Friday, February 26, 2016

Embraer rolls out first E-2 jet, filling a hole Boeing left when it killed the 717


Brazil’s Embraer rolled out its first next-generation E-2 jet Thursday. The energy efficient jet is slightly smaller than the smallest of Boeing’s product line.
While E-2 jets won’t directly compete with Boeing’s 737 Max, the largest of the new series will carry only six fewer people than Boeing’s 737 Max 7, in two-class configuration.
On Thursday Embraer rolled out the mid-sized version of its new jet, the A190-E2, which seats 97 in two classes.
The Embraer jets are arguably the most successful of an array of new and smaller regional jets from China, Russia, Japan and Canada.
Embraer has 1,704 net orders for the E-Jet family overall, and 267 firm orders for the re-engined and more efficient E-2 series.
Until a decade ago Boeing had its own aircraft in this sector – the similarly sized Boeing 717. Boeing inherited that jet as part of the 1997 merger with McDonnell Douglas Corp., renamed it the 717, and continued building it for another nine years until stopping production in 2006.
Delta Air Lines continues to operate the 717 jets, including some that it flies out of Seattle-Tacoma International Airport.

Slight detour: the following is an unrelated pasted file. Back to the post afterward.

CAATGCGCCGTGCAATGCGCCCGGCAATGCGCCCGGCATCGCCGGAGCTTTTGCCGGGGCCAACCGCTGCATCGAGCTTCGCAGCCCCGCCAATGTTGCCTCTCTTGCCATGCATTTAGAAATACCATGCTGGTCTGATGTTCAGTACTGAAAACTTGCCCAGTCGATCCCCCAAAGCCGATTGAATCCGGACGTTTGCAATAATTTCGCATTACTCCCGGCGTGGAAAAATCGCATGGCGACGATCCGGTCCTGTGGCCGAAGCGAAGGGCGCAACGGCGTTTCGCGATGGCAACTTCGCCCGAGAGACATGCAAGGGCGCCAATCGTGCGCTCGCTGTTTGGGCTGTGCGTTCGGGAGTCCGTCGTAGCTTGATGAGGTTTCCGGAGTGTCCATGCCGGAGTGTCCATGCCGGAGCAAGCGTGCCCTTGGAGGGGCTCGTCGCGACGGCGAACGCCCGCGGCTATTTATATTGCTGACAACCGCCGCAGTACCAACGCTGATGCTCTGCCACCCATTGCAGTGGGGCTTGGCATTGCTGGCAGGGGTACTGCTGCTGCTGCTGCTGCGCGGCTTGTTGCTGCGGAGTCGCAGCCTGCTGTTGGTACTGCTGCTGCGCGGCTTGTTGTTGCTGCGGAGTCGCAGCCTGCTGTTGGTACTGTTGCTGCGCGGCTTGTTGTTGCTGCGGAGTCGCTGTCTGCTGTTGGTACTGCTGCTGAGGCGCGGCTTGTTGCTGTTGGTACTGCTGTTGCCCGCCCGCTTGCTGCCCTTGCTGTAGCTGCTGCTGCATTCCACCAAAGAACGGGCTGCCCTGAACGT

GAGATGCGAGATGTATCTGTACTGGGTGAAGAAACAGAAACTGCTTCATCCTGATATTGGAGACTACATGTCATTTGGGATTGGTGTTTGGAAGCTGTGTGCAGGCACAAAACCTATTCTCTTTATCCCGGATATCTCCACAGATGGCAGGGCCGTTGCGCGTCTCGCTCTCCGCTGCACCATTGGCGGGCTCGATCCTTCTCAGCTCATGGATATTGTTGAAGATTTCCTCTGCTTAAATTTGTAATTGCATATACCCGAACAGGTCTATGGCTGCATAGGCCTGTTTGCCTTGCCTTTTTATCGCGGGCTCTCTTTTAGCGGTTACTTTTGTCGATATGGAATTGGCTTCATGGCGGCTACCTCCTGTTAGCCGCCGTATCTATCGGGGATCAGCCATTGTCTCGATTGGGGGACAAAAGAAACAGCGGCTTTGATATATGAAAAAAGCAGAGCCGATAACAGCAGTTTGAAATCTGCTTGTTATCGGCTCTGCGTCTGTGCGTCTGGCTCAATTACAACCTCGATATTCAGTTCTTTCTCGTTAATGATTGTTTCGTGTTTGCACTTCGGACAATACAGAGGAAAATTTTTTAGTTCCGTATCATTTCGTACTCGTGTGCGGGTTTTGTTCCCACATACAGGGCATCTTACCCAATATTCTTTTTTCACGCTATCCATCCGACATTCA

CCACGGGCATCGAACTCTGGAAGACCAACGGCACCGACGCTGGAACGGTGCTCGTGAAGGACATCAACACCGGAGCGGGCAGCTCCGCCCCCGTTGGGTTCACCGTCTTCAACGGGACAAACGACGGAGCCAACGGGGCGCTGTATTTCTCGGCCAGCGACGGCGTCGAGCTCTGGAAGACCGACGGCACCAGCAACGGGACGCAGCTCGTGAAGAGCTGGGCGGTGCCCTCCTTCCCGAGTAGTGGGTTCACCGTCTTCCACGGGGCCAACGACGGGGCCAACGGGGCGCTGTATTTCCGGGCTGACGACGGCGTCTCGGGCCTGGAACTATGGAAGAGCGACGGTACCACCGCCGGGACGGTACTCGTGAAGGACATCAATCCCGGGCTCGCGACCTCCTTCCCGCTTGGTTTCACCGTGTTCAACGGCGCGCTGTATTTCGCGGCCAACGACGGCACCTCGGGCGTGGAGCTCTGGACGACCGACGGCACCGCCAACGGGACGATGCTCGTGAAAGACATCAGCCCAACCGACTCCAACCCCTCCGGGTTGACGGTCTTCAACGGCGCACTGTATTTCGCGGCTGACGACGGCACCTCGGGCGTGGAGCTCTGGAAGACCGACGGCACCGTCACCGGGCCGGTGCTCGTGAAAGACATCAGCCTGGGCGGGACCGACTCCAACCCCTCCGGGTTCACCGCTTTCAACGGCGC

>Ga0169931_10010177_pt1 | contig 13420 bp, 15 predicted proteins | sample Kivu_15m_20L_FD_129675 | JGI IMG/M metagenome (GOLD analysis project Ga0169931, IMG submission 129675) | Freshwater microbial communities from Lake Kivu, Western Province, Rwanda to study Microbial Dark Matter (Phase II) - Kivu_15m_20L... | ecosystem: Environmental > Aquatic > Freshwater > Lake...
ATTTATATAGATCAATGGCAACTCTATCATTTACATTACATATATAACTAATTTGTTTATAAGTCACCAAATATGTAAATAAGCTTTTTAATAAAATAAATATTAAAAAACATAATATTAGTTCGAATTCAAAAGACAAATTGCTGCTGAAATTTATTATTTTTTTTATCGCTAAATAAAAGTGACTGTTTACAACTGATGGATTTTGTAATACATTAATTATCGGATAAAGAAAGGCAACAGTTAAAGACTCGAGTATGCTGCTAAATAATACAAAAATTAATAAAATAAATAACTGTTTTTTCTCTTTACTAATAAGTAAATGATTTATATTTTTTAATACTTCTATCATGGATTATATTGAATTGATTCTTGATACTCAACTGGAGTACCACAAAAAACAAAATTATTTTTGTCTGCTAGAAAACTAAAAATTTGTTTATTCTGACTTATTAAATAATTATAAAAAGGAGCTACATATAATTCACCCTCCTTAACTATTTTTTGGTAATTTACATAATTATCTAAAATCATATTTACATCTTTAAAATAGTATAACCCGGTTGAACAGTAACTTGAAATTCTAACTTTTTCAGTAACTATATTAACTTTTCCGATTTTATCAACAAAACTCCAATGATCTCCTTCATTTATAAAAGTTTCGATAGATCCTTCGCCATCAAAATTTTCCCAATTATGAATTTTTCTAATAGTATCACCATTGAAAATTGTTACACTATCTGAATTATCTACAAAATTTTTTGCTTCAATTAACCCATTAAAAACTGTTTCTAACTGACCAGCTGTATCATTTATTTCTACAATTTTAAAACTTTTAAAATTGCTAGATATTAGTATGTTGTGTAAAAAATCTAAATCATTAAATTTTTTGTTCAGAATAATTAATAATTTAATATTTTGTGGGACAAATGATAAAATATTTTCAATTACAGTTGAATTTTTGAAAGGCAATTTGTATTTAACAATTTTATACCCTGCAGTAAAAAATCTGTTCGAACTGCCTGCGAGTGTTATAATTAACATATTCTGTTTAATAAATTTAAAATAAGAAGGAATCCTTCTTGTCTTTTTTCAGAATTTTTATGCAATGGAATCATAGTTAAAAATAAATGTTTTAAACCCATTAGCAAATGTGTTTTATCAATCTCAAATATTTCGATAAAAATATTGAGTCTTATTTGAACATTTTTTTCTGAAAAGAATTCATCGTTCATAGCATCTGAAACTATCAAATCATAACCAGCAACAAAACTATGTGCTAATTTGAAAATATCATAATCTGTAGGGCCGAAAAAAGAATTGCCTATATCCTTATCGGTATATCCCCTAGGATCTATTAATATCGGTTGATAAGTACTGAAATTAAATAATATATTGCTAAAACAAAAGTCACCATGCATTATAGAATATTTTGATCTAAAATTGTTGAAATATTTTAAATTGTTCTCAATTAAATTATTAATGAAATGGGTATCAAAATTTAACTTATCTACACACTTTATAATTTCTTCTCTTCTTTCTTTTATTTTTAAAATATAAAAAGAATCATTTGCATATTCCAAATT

The Embraer E-2 jets include substantial increases in fuel economy over the 717 or even over the earlier Embraer models.
The just-rolled-out E-2 cuts 11 percent in fuel burn from its new Pratt & Whitney geared turbofan engines, another 3.5 percent from its longer wings, and another 1.5 percent from efficiencies introduced by a fly-by-wire control systems, according to a Flight Global story filed from Sao Paulo Thursday.
Back when Boeing was still building 717s, much of the regional market was switching to propeller-driven turboprops, which were far more efficient than the jet engines of the time. While slower, turboprops like the Canadian Bombardier Dash 8s, now used by Horizon Air, worked well for shorter regional routes.
But now a combination of far more efficient jet engines and lower fuel prices have made regional jets' engines competitive again.
Alaska Air Group is planning to order 30 new regional jets this year for Horizon, and the company will likely go with the E-2 model.
(Steve Wilhelm - Puget Sound Business Journal)

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